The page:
Dealing with stress and anger in a post-pandemic world

“I’m lost in life at the moment. Everything this year has changed. Why am I going through all these changes that are hurtful?”

This is a question that I was recently asked by a customer – and her pain was obvious. But you can also sense that she believes that this stuff is only happening to her – probably because it appears that everyone around her is doing just fine. Unfortunately, if that is her assumption, she is incredibly wrong.

We are living in a post-pandemic world and nothing is the same as it was before. And we can never go back because that door has slammed shut, and pretty firmly, too. This is how it is now and we are picking our way through the debris, desperately trying to create a new ‘normal’. We have all been mentally and emotionally scarred to one degree or another, even if we aren’t consciously aware of that fact. And it has been my observation that a lot of human beings are behaving in a strange way, with anger bubbling away just below the surface, periodically emerging in the form of mini explosions. My own experience of 2022 has been a bit of a shock, I can tell you. In fact, it has been an exhausting, unpredictable year with uninvited conflict crawling out of the woodwork left, right, and centre. I’ll be glad to see the back of it. Even recently, at our local petrol station/shop, a man started an argument with me about where I had parked my car. The little car park was very busy when I arrived, but I moved into a space between a van and a motorbike, careful not to pull too far forward so that the bike rider had enough room to get out. When I got back to the car, he was on the bike, reversing out, and I politely stood to one side until he had finished. But he wasn’t happy, pointing to the now empty space where the van had been, telling me that I should have left more room for him and informing me that “we pay road tax too, you know!” I explained that there had been a van there when I arrived – but he just shook his head and muttered something. As I drove away, I realised that he had pushed my wing mirror flat against the car, and clearly with some force. The point is, it was unnecessary. He did not struggle to get on his bike or to reverse it. There wasn’t a lot of space for any of us – but enough to safely do what we needed to. And although this was a minor incident, it was only one of many – and some of them far more aggressive in nature. We’re all unsettled, uncertain, and furious. Me included. I admit to not having calmly handled all of the situations that have intruded into my life this year – and also to having nurtured a strong desire for ‘justice’ in some cases (which eventually dissipated, I’m pleased to say).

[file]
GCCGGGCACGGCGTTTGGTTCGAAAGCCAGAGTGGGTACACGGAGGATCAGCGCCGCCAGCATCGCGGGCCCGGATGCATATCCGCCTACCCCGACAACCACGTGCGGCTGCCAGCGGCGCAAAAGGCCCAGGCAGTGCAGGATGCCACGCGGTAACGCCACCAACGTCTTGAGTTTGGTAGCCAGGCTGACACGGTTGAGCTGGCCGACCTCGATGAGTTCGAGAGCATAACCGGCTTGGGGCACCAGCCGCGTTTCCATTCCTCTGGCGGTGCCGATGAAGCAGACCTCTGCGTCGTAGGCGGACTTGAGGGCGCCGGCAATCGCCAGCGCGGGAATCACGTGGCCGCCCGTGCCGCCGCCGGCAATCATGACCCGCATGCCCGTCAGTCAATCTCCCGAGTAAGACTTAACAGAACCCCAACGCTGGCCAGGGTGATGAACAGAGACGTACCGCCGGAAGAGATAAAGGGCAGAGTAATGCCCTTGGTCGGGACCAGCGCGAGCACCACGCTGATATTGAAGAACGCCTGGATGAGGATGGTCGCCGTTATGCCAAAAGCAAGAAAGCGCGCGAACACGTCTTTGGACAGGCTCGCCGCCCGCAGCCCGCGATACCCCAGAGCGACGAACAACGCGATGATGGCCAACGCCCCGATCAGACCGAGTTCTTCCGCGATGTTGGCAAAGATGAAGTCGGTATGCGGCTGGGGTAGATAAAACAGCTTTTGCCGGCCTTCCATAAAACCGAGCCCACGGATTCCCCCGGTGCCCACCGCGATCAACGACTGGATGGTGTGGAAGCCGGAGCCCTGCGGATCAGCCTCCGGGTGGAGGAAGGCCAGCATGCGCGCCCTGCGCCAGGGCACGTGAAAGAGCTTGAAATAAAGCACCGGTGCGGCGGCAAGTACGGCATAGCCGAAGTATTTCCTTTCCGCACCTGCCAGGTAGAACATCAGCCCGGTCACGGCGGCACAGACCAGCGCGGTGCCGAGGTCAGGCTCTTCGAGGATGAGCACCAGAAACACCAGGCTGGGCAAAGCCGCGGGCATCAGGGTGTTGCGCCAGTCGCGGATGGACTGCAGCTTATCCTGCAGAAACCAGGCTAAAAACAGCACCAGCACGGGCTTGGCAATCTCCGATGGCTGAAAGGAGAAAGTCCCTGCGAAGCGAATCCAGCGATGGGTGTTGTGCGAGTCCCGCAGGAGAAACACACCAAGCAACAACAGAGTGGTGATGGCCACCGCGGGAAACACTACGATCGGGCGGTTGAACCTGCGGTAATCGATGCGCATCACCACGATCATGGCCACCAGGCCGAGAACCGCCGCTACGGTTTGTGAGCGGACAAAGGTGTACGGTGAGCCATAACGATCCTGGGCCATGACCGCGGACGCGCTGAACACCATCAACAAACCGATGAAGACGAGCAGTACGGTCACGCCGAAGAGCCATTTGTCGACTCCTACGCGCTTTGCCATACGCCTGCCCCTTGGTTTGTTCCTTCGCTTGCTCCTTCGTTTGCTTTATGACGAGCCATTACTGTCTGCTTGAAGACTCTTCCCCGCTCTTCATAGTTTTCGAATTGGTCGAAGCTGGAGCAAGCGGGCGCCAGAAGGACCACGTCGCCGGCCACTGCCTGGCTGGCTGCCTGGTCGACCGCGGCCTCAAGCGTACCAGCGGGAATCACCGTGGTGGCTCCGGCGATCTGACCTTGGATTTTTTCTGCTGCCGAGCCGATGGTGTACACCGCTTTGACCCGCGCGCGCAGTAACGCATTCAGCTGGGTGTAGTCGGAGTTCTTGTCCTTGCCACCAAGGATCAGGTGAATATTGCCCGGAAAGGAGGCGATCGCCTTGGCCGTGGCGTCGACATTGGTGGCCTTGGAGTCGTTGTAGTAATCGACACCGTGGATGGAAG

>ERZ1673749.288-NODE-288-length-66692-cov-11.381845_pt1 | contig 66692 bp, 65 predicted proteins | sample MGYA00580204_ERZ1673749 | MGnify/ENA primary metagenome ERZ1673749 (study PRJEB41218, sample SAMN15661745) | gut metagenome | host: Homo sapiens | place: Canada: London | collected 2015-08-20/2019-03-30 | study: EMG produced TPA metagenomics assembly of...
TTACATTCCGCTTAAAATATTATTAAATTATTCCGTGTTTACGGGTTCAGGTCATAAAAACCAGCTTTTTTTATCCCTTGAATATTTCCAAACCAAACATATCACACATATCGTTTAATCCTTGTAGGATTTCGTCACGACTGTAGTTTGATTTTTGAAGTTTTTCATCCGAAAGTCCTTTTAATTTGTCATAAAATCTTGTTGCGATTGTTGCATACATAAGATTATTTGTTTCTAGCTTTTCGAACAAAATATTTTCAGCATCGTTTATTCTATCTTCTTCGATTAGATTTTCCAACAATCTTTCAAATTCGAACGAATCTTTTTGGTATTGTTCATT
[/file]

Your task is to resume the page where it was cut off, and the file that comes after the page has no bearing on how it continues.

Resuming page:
The other problem I have encountered is an increase in poor, inefficient service. Not across the board, of course, but enough to be notable. Mistakes are being made, time is being wasted, and there is a general lack of urgency. It is easy to become frustrated but then we have to remember that we’re all struggling in our own ways. It could be that we were out of work for so long that we can’t easily get back into the rhythm of ‘normal’ life; it could be that we are feeling generally depressed and uninspired; it could be that we are harbouring resentment toward the organisations and individuals who treated us badly throughout the pandemic; and, of course, we might just be sick to the back teeth with other human beings and their bad attitudes! 

And let’s not forget that trust has been eroded to a horrible degree. Whatever side of the argument we were on during the pandemic, we learned much about our fellow human beings that we would have preferred not to know. Families were divided, friendships came to an end, and jobs were snatched away from devastated individuals. Blame and judgement were the order of the day and reputations were shattered. It’s going to take years and years for us to even begin to recover from such a humanitarian catastrophe. Life became, and still is, unbearably unpredictable – and we human souls don’t respond well to unpredictability. 

Another legacy of the pandemic is guilt. People were prevented from being with their loved ones as they were leaving this world. And from being able to support other family members and friends. And from being with partners when they were giving birth. No one who found themselves in any of those unhappy situations IS guilty – but that won’t prevent them from struggling under the miserable weight of it. Guilt is one of the most painful, destructive emotions we can experience. It haunts us, if not during every waking moment then certainly during many of them – especially at night, when sleep refuses to come, leaving us at the mercy of our own harsh and unforgiving inner critic.